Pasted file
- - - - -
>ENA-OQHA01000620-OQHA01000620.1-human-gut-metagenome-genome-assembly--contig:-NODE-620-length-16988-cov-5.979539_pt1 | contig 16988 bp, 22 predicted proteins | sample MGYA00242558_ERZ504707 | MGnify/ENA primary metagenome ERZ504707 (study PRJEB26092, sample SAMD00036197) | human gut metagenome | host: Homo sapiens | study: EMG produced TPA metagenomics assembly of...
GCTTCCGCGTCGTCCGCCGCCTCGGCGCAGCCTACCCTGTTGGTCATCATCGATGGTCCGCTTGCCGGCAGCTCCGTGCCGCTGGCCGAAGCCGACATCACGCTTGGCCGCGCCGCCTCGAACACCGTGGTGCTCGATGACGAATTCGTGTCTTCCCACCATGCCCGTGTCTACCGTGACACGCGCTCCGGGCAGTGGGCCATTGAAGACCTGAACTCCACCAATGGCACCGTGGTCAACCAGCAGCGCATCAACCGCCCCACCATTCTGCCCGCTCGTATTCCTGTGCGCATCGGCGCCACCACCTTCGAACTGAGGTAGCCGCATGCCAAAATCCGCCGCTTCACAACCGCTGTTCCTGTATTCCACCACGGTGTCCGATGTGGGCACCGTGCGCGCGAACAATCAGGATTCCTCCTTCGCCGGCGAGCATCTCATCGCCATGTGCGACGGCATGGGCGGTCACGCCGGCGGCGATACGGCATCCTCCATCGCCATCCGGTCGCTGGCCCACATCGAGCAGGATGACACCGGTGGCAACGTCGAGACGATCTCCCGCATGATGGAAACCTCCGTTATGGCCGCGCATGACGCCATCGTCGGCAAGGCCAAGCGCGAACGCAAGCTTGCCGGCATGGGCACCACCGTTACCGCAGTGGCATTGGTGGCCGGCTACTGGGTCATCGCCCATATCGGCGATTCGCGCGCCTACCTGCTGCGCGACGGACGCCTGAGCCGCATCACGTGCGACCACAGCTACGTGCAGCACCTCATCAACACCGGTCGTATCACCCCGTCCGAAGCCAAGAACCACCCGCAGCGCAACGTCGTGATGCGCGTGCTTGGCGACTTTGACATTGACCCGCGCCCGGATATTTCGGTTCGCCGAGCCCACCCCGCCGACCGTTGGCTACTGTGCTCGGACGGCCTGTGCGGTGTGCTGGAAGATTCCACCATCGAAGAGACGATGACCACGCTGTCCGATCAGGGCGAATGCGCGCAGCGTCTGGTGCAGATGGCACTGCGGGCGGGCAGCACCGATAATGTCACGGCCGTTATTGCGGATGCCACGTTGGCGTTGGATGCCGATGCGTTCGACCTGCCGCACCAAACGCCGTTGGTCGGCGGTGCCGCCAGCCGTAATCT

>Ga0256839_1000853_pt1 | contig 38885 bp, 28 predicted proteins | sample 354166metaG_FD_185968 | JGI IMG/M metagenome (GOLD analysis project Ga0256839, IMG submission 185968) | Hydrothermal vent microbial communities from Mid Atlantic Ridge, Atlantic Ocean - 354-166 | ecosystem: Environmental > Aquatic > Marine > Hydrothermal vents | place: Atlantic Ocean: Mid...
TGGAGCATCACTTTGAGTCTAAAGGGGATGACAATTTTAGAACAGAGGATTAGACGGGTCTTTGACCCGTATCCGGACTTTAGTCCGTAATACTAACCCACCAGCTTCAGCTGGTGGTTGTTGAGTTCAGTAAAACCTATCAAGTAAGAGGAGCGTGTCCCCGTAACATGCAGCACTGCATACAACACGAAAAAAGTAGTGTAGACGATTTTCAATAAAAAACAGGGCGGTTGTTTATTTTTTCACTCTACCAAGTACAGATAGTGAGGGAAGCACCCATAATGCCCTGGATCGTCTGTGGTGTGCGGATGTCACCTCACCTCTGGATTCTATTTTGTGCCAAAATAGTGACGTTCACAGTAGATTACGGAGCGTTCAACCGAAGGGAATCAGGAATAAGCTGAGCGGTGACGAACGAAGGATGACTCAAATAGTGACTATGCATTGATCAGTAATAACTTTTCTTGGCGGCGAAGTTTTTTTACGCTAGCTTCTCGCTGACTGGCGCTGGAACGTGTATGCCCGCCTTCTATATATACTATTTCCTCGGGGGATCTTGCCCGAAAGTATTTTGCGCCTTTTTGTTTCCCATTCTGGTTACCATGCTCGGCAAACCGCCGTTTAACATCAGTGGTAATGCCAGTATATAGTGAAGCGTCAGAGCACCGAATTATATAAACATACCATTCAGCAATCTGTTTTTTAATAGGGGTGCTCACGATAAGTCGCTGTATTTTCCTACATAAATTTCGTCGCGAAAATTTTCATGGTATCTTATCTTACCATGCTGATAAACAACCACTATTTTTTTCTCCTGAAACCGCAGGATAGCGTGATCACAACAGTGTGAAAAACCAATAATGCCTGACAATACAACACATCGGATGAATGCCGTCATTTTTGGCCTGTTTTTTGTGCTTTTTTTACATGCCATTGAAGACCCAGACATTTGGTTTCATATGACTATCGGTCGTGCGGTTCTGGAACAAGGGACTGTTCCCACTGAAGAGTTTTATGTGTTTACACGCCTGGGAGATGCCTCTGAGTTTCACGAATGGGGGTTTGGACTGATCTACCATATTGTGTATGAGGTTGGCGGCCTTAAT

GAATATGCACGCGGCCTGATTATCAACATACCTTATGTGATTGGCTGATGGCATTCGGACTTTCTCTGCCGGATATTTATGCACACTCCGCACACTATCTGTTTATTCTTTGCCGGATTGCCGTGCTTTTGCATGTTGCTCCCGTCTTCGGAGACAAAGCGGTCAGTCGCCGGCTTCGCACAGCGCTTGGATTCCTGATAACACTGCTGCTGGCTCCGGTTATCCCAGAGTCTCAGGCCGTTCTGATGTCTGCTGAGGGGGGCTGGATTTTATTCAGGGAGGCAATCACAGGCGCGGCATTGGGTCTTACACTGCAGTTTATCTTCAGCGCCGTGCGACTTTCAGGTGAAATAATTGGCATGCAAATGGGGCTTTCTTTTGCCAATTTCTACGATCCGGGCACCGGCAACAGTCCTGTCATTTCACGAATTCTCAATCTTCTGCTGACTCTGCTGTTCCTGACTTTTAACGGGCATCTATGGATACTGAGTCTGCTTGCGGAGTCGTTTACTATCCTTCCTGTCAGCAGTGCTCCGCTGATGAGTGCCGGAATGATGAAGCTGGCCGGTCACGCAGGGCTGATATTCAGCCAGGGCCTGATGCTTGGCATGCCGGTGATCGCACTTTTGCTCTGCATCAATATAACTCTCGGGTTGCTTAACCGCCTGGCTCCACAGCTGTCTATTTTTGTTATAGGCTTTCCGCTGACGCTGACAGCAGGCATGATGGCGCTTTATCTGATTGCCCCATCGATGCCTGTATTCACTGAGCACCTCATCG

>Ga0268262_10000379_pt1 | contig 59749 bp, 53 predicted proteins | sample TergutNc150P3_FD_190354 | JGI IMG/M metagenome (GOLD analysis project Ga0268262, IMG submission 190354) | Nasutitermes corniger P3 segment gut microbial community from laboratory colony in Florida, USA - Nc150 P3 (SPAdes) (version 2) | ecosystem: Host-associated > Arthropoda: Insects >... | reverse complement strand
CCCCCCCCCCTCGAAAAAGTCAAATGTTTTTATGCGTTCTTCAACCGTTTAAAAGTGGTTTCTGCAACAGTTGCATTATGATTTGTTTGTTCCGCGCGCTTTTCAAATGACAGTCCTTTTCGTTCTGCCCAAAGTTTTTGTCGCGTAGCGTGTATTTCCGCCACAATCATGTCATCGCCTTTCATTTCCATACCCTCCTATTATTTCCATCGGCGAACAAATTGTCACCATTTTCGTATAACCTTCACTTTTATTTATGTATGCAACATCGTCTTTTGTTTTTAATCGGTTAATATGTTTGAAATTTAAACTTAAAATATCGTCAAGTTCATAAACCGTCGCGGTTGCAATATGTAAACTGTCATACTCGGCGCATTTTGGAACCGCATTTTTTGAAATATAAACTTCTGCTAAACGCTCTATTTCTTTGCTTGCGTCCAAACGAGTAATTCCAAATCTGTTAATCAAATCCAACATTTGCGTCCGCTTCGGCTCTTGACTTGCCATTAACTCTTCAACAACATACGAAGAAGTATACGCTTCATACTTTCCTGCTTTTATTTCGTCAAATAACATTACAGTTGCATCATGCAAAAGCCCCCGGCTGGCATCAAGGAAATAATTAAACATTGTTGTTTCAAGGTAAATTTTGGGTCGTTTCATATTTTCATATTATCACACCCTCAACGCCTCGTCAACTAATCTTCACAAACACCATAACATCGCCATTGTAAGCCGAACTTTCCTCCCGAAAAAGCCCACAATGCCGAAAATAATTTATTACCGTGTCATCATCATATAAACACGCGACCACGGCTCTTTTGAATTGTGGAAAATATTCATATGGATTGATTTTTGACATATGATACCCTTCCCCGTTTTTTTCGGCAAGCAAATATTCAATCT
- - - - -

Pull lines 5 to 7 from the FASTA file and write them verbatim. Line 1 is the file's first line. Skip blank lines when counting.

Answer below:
GAATATGCACGCGGCCTGATTATCAACATACCTTATGTGATTGGCTGATGGCATTCGGACTTTCTCTGCCGGATATTTATGCACACTCCGCACACTATCTGTTTATTCTTTGCCGGATTGCCGTGCTTTTGCATGTTGCTCCCGTCTTCGGAGACAAAGCGGTCAGTCGCCGGCTTCGCACAGCGCTTGGATTCCTGATAACACTGCTGCTGGCTCCGGTTATCCCAGAGTCTCAGGCCGTTCTGATGTCTGCTGAGGGGGGCTGGATTTTATTCAGGGAGGCAATCACAGGCGCGGCATTGGGTCTTACACTGCAGTTTATCTTCAGCGCCGTGCGACTTTCAGGTGAAATAATTGGCATGCAAATGGGGCTTTCTTTTGCCAATTTCTACGATCCGGGCACCGGCAACAGTCCTGTCATTTCACGAATTCTCAATCTTCTGCTGACTCTGCTGTTCCTGACTTTTAACGGGCATCTATGGATACTGAGTCTGCTTGCGGAGTCGTTTACTATCCTTCCTGTCAGCAGTGCTCCGCTGATGAGTGCCGGAATGATGAAGCTGGCCGGTCACGCAGGGCTGATATTCAGCCAGGGCCTGATGCTTGGCATGCCGGTGATCGCACTTTTGCTCTGCATCAATATAACTCTCGGGTTGCTTAACCGCCTGGCTCCACAGCTGTCTATTTTTGTTATAGGCTTTCCGCTGACGCTGACAGCAGGCATGATGGCGCTTTATCTGATTGCCCCATCGATGCCTGTATTCACTGAGCACCTCATCG

>Ga0268262_10000379_pt1 | contig 59749 bp, 53 predicted proteins | sample TergutNc150P3_FD_190354 | JGI IMG/M metagenome (GOLD analysis project Ga0268262, IMG submission 190354) | Nasutitermes corniger P3 segment gut microbial community from laboratory colony in Florida, USA - Nc150 P3 (SPAdes) (version 2) | ecosystem: Host-associated > Arthropoda: Insects >... | reverse complement strand
CCCCCCCCCCTCGAAAAAGTCAAATGTTTTTATGCGTTCTTCAACCGTTTAAAAGTGGTTTCTGCAACAGTTGCATTATGATTTGTTTGTTCCGCGCGCTTTTCAAATGACAGTCCTTTTCGTTCTGCCCAAAGTTTTTGTCGCGTAGCGTGTATTTCCGCCACAATCATGTCATCGCCTTTCATTTCCATACCCTCCTATTATTTCCATCGGCGAACAAATTGTCACCATTTTCGTATAACCTTCACTTTTATTTATGTATGCAACATCGTCTTTTGTTTTTAATCGGTTAATATGTTTGAAATTTAAACTTAAAATATCGTCAAGTTCATAAACCGTCGCGGTTGCAATATGTAAACTGTCATACTCGGCGCATTTTGGAACCGCATTTTTTGAAATATAAACTTCTGCTAAACGCTCTATTTCTTTGCTTGCGTCCAAACGAGTAATTCCAAATCTGTTAATCAAATCCAACATTTGCGTCCGCTTCGGCTCTTGACTTGCCATTAACTCTTCAACAACATACGAAGAAGTATACGCTTCATACTTTCCTGCTTTTATTTCGTCAAATAACATTACAGTTGCATCATGCAAAAGCCCCCGGCTGGCATCAAGGAAATAATTAAACATTGTTGTTTCAAGGTAAATTTTGGGTCGTTTCATATTTTCATATTATCACACCCTCAACGCCTCGTCAACTAATCTTCACAAACACCATAACATCGCCATTGTAAGCCGAACTTTCCTCCCGAAAAAGCCCACAATGCCGAAAATAATTTATTACCGTGTCATCATCATATAAACACGCGACCACGGCTCTTTTGAATTGTGGAAAATATTCATATGGATTGATTTTTGACATATGATACCCTTCCCCGTTTTTTTCGGCAAGCAAATATTCAATCT